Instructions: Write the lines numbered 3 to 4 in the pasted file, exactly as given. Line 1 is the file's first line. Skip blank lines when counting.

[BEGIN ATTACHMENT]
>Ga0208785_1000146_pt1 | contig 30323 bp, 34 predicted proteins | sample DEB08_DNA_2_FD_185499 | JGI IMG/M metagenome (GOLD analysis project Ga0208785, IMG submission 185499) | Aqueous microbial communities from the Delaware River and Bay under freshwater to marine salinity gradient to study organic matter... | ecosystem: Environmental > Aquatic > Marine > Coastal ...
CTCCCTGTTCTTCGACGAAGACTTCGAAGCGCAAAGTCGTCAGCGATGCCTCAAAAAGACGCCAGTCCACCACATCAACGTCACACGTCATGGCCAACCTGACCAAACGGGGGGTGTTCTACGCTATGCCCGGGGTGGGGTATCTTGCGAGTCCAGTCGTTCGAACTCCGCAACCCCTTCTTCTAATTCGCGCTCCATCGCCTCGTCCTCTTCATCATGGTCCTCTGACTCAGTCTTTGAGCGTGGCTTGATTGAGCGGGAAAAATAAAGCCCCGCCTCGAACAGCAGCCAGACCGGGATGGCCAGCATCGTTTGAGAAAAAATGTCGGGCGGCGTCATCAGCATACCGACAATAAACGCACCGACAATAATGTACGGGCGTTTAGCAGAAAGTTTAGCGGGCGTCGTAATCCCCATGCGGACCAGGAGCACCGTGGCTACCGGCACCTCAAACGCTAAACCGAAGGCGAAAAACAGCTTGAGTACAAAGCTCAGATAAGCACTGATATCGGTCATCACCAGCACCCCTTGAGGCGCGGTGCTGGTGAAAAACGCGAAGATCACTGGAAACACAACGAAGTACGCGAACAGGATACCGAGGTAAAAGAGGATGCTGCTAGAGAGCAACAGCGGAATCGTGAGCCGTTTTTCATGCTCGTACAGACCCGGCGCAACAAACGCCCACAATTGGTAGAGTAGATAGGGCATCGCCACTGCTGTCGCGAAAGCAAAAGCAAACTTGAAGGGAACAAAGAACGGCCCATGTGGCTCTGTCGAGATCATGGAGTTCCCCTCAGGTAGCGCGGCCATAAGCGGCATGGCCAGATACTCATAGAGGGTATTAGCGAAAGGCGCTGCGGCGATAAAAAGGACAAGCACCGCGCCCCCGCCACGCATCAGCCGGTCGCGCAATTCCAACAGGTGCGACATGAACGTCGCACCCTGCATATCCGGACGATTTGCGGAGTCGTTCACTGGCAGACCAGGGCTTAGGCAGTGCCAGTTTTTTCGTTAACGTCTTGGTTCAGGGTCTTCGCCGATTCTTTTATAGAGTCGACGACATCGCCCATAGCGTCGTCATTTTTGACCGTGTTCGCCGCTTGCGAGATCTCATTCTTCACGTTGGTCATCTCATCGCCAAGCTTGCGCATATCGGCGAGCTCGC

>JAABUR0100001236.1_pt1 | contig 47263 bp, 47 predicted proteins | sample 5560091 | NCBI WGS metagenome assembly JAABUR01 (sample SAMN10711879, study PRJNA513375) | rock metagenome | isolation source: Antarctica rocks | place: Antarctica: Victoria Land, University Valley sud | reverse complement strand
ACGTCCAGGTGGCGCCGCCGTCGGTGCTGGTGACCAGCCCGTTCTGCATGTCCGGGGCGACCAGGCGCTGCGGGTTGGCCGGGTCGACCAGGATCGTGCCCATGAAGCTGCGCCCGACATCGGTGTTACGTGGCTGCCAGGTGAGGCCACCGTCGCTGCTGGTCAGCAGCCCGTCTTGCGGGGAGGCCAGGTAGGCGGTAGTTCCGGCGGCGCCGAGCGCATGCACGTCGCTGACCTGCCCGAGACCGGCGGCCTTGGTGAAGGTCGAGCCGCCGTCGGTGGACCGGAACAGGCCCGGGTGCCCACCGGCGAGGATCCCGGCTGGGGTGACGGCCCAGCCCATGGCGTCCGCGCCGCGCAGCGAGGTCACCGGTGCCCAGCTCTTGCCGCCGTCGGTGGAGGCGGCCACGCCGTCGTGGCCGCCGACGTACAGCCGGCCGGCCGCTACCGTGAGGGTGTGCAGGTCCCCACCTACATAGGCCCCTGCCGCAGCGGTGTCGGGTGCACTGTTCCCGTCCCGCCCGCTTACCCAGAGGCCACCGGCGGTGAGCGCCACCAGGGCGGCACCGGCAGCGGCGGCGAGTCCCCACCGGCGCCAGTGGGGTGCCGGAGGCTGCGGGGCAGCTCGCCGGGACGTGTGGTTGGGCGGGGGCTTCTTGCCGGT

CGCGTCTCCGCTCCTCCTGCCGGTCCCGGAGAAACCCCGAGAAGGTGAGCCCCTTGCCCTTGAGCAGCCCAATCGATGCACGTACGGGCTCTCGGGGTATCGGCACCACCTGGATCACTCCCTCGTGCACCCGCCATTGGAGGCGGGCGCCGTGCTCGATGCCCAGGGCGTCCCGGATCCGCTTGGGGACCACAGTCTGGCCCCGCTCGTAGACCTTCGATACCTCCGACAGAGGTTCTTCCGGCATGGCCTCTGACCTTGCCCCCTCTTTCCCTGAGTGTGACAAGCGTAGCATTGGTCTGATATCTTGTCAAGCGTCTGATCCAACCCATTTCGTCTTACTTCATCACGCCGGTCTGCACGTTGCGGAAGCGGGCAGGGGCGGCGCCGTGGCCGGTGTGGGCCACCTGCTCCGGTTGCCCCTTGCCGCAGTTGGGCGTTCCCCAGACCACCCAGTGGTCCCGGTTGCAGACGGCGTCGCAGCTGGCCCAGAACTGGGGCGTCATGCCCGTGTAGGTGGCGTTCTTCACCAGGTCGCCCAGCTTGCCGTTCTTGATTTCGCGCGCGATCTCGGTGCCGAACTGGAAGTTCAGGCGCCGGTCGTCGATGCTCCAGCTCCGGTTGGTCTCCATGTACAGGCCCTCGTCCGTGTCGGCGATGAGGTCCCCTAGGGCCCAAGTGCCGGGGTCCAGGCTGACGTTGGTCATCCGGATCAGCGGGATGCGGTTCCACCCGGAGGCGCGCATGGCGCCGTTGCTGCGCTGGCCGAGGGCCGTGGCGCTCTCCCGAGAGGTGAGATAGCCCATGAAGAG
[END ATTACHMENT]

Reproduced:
>JAABUR0100001236.1_pt1 | contig 47263 bp, 47 predicted proteins | sample 5560091 | NCBI WGS metagenome assembly JAABUR01 (sample SAMN10711879, study PRJNA513375) | rock metagenome | isolation source: Antarctica rocks | place: Antarctica: Victoria Land, University Valley sud | reverse complement strand
ACGTCCAGGTGGCGCCGCCGTCGGTGCTGGTGACCAGCCCGTTCTGCATGTCCGGGGCGACCAGGCGCTGCGGGTTGGCCGGGTCGACCAGGATCGTGCCCATGAAGCTGCGCCCGACATCGGTGTTACGTGGCTGCCAGGTGAGGCCACCGTCGCTGCTGGTCAGCAGCCCGTCTTGCGGGGAGGCCAGGTAGGCGGTAGTTCCGGCGGCGCCGAGCGCATGCACGTCGCTGACCTGCCCGAGACCGGCGGCCTTGGTGAAGGTCGAGCCGCCGTCGGTGGACCGGAACAGGCCCGGGTGCCCACCGGCGAGGATCCCGGCTGGGGTGACGGCCCAGCCCATGGCGTCCGCGCCGCGCAGCGAGGTCACCGGTGCCCAGCTCTTGCCGCCGTCGGTGGAGGCGGCCACGCCGTCGTGGCCGCCGACGTACAGCCGGCCGGCCGCTACCGTGAGGGTGTGCAGGTCCCCACCTACATAGGCCCCTGCCGCAGCGGTGTCGGGTGCACTGTTCCCGTCCCGCCCGCTTACCCAGAGGCCACCGGCGGTGAGCGCCACCAGGGCGGCACCGGCAGCGGCGGCGAGTCCCCACCGGCGCCAGTGGGGTGCCGGAGGCTGCGGGGCAGCTCGCCGGGACGTGTGGTTGGGCGGGGGCTTCTTGCCGGT